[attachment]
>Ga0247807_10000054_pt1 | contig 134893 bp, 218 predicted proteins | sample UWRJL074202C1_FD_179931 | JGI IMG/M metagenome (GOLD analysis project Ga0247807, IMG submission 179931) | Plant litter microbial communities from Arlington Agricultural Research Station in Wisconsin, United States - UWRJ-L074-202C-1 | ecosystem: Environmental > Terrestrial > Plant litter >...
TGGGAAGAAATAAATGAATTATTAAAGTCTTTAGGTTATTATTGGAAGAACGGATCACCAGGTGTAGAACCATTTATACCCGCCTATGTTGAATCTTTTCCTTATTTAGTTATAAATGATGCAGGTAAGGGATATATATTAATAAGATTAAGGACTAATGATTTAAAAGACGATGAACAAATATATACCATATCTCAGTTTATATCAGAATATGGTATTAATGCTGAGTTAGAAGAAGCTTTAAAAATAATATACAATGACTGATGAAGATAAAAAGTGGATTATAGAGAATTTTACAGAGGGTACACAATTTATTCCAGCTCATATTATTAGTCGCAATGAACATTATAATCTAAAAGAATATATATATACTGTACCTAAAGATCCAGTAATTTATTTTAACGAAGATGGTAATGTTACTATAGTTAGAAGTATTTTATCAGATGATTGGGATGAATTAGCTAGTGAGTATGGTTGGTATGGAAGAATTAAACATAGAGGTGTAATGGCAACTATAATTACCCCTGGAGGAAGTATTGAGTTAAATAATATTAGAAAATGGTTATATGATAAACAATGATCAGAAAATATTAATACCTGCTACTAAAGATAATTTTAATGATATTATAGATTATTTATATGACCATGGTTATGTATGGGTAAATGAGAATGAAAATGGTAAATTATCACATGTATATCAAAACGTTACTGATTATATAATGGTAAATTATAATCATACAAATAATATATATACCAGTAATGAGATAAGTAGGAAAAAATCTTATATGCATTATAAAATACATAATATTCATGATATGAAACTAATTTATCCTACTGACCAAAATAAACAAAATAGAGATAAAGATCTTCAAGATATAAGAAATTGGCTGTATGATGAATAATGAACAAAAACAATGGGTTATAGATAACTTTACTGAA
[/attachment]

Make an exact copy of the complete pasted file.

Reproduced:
>Ga0247807_10000054_pt1 | contig 134893 bp, 218 predicted proteins | sample UWRJL074202C1_FD_179931 | JGI IMG/M metagenome (GOLD analysis project Ga0247807, IMG submission 179931) | Plant litter microbial communities from Arlington Agricultural Research Station in Wisconsin, United States - UWRJ-L074-202C-1 | ecosystem: Environmental > Terrestrial > Plant litter >...
TGGGAAGAAATAAATGAATTATTAAAGTCTTTAGGTTATTATTGGAAGAACGGATCACCAGGTGTAGAACCATTTATACCCGCCTATGTTGAATCTTTTCCTTATTTAGTTATAAATGATGCAGGTAAGGGATATATATTAATAAGATTAAGGACTAATGATTTAAAAGACGATGAACAAATATATACCATATCTCAGTTTATATCAGAATATGGTATTAATGCTGAGTTAGAAGAAGCTTTAAAAATAATATACAATGACTGATGAAGATAAAAAGTGGATTATAGAGAATTTTACAGAGGGTACACAATTTATTCCAGCTCATATTATTAGTCGCAATGAACATTATAATCTAAAAGAATATATATATACTGTACCTAAAGATCCAGTAATTTATTTTAACGAAGATGGTAATGTTACTATAGTTAGAAGTATTTTATCAGATGATTGGGATGAATTAGCTAGTGAGTATGGTTGGTATGGAAGAATTAAACATAGAGGTGTAATGGCAACTATAATTACCCCTGGAGGAAGTATTGAGTTAAATAATATTAGAAAATGGTTATATGATAAACAATGATCAGAAAATATTAATACCTGCTACTAAAGATAATTTTAATGATATTATAGATTATTTATATGACCATGGTTATGTATGGGTAAATGAGAATGAAAATGGTAAATTATCACATGTATATCAAAACGTTACTGATTATATAATGGTAAATTATAATCATACAAATAATATATATACCAGTAATGAGATAAGTAGGAAAAAATCTTATATGCATTATAAAATACATAATATTCATGATATGAAACTAATTTATCCTACTGACCAAAATAAACAAAATAGAGATAAAGATCTTCAAGATATAAGAAATTGGCTGTATGATGAATAATGAACAAAAACAATGGGTTATAGATAACTTTACTGAA